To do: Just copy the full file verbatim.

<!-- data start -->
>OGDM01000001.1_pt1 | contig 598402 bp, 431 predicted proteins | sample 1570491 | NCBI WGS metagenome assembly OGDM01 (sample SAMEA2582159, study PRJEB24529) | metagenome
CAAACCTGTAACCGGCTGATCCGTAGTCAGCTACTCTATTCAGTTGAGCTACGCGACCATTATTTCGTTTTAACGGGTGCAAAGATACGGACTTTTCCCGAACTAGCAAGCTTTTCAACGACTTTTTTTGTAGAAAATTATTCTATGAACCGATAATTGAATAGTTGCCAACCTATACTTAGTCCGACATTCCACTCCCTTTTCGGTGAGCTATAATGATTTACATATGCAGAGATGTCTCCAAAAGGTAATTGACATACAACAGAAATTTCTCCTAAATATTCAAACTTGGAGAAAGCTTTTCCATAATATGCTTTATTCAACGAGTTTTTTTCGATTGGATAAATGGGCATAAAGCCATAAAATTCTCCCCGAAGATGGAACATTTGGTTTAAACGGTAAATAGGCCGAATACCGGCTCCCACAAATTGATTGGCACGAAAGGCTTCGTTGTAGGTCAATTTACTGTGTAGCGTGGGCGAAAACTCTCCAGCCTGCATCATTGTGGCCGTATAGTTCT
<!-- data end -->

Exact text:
>OGDM01000001.1_pt1 | contig 598402 bp, 431 predicted proteins | sample 1570491 | NCBI WGS metagenome assembly OGDM01 (sample SAMEA2582159, study PRJEB24529) | metagenome
CAAACCTGTAACCGGCTGATCCGTAGTCAGCTACTCTATTCAGTTGAGCTACGCGACCATTATTTCGTTTTAACGGGTGCAAAGATACGGACTTTTCCCGAACTAGCAAGCTTTTCAACGACTTTTTTTGTAGAAAATTATTCTATGAACCGATAATTGAATAGTTGCCAACCTATACTTAGTCCGACATTCCACTCCCTTTTCGGTGAGCTATAATGATTTACATATGCAGAGATGTCTCCAAAAGGTAATTGACATACAACAGAAATTTCTCCTAAATATTCAAACTTGGAGAAAGCTTTTCCATAATATGCTTTATTCAACGAGTTTTTTTCGATTGGATAAATGGGCATAAAGCCATAAAATTCTCCCCGAAGATGGAACATTTGGTTTAAACGGTAAATAGGCCGAATACCGGCTCCCACAAATTGATTGGCACGAAAGGCTTCGTTGTAGGTCAATTTACTGTGTAGCGTGGGCGAAAACTCTCCAGCCTGCATCATTGTGGCCGTATAGTTCT